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Bork's Mainstream 

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To the editors:

The Reader's articles on Judge Robert H. Bork's nomination to the Supreme Court--"The Law: People v. Robert Bork" (August 14) and "Bork! The Tribune's Pages Sing" [Hot Type, August 28]--tell us about the people predictably lining up on each side of the confirmation fight in Illinois, but they do not adquately explain what the fight is about.

On the pro side, we see the establishmentarian Chicago Tribune in the persona of editorial writer Jack Fuller, who "knows Bork personally, having studied under him at Yale and worked beside him at the Justice Department during the Ford years." Pitted on the other side, we have the upstart Illinois Anti-Bork Coalition (ABC), complete with Bork cartoonized as a judicial sorcerer with his two "right" hands palms out and raised above kindergarten-style ABC blocks. The subhead reads, "Reagan's Supreme Court nominee may be the only man alive who can unite the diverse factions of the Democratic party in Illinois." Well, does that mean that both Senator Dixon and Senator Simon will vote against confirmation?

Both articles use the term, "mainstream": Fuller says Bork is "well within the mainstream of American jurisprudence," while ABC, with some reservations, welcomes the 1984 "mainstreaming" of Bork's First Amendment focus. In 1987, talk about the "mainstream" ignores Bork's entire career throughout which he has missed few opportunities to denounce the federal courts. For example, he called Roe v. Wade, the 1973 decision limiting state criminal laws against abortion, "an unconstitutional decision" and a "judicial usurpation of state legislative authority" in testimony before a Senate subcommittee in June 1981. Does anyone doubt that a Justice Bork, given the chance, would vote to recriminalize abortion?

An unmentionable in the current debate seems to be Bork's role in firing Watergate Special Prosecutor Archibald Cox--the so-called "Saturday Night Massacre" of October 1973. Conventional thinking is that Bork had to carry out President Nixon's order after the Attorney General and his deputy departed. Someone had to do the deed and keep the Department of Justice intact. That burden fell on then third-ranking Solicitor General Bork. So far, so good. But, three days after firing Cox, Bork issued an order abolishing the Office of Watergate Special Prosecutor and tried to make his action retroactive (38 Federal Register 29466). Less than three weeks later, after the "firestorm" of criticism against the firing, Acting Attorney General Bork issued an order reinstating the office, and Leon Jaworski was appointed the new special prosecutor. The next week, a federal court in Washington held that Bork's actions were illegal (Nader v. Bork, 366 F. Supp. 104 [November 14, 1973]). "Mainstream" Bork claims that immediately after firing Cox he pressed on with the investigation of Nixon. Will the senators in the new confirmation hearings question him on this unmentionable subject? Will they probe him about his views on the constitutionality of a prosecutor who is independent of the executive branch? After all, the first special prosecutor statute was enacted after the "Saturday Night Massacre." Will they ask him about his extreme deference to the executive branch? With so many administration scandals, including the unfolding Iran-contra affair, one can hardly argue against the need for an independent prosecutor. The lower federal courts have upheld the constitutionality of the special prosecutor statute. If Bork reaches the Supreme Court, there will be no "firestorm" to persuade him to change his mind on this and many other issues.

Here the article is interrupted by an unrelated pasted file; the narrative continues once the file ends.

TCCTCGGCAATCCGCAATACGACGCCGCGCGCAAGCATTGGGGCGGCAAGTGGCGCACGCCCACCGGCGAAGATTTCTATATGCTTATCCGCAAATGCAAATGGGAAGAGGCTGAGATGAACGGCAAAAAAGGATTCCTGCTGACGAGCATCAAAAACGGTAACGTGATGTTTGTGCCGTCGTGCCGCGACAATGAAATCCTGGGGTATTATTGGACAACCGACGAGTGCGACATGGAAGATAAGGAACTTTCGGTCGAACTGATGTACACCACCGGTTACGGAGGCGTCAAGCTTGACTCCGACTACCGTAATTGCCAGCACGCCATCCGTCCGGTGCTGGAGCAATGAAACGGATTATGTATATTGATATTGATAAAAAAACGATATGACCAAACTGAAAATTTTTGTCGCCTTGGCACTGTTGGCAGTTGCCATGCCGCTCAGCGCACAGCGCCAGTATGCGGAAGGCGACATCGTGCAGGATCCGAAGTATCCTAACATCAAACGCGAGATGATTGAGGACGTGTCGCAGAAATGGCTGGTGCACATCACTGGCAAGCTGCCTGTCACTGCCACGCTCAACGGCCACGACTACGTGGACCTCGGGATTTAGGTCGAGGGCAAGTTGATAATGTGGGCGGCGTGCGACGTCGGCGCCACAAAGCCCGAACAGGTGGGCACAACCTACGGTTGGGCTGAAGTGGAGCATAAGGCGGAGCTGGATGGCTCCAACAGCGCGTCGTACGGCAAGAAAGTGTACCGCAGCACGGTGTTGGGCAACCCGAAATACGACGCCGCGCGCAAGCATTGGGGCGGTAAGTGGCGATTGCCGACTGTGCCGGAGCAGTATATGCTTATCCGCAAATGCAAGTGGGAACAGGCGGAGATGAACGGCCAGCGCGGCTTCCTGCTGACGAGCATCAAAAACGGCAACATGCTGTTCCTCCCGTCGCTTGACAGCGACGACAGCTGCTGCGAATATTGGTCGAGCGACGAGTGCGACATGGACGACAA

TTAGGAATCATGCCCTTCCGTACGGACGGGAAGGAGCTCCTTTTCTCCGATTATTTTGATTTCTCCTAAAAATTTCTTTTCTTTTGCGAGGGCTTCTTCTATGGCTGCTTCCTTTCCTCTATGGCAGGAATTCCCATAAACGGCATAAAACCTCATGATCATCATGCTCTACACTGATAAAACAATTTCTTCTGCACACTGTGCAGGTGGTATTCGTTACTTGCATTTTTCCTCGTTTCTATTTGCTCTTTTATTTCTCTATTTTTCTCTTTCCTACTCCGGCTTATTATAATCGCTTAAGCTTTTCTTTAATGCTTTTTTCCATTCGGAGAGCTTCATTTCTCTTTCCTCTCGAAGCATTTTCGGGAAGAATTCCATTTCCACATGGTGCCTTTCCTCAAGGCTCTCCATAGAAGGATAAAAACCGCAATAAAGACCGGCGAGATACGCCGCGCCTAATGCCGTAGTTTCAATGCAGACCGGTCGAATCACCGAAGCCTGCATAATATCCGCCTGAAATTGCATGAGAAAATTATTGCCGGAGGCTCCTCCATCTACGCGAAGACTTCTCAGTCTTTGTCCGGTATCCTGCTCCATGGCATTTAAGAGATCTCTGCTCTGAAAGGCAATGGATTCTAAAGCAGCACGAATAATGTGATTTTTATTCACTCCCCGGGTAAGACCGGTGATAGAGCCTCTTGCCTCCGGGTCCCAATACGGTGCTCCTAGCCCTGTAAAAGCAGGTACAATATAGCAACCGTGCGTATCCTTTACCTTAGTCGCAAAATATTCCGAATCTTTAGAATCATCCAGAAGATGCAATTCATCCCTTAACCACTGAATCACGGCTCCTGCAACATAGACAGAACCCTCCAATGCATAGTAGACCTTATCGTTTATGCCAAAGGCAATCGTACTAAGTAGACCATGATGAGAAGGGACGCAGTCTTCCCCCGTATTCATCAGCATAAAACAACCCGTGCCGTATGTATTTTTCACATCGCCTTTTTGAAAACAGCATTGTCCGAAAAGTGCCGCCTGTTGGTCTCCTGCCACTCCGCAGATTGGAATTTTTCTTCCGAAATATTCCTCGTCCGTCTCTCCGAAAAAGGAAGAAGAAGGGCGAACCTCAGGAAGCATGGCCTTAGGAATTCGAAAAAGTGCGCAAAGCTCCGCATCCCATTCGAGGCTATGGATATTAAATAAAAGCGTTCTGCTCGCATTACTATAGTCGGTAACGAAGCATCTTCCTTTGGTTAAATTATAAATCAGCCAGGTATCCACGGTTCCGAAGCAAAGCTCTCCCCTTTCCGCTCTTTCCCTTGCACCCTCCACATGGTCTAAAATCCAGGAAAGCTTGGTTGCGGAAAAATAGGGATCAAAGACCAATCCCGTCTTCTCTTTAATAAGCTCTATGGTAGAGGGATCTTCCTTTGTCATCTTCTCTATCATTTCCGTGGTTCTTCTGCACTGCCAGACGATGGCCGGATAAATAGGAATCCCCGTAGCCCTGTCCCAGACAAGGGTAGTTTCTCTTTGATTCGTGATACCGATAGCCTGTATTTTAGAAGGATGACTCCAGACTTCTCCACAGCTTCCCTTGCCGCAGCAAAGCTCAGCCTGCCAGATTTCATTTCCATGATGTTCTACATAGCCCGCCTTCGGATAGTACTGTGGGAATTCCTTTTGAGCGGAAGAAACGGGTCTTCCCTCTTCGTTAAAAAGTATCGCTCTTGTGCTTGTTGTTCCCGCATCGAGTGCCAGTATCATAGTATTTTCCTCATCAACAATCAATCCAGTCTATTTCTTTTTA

What is Bork's approach to deciding cases? Is it within the "mainstream" of jurisprudence? The answer to the latter question is obviously no. That's why Reagan nominated him. For the former question, one must start with his writings on the law. For example, as "People v. Bork" pointed out, in 1963, he opposed the civil rights acts because prohibiting people who own restaurants and hotels from discriminating against blacks would infringe their rights to liberty. In 1973, "mainstream" Bork, during his confirmation hearings for Solicitor General, said he then approved the civil rights acts. In an article in the fall of 1971 in the Indiana Law Journal, Bork wrote about his "theory" of constitutional decision making, stating, "There is no principled way to decide that one man's gratifications are more deserving than another's or that one form of gratification is more worthy than another." He went on, reasoning that since in most cases the Court cannot make these distinctions, the "only course . . . is to let the majority have its way."

Will Bork on the Supreme Court just throw up his hands in most cases and go along with governmental regulation? What happened to the Declaration of Independence, which speaks so eloquently about "certain unalienable rights"? What happened to the Constitution with its protections against majoritarian abuses? What happened to the Bill of Rights? What happened to the post-Civil War 14th Amendment, which extended the Bill of Rights, as well as due process and equal protection to citizens, of all states?

Will the Senate Judiciary Committee do its homework and find out Bork's approach to jurisprudence? Or will it again accept him as a "mainstreamer" and let him transform his "theories" into the Law of the Land? That's what the fight is about.

Edwin R. McCullough

N. LaSalle

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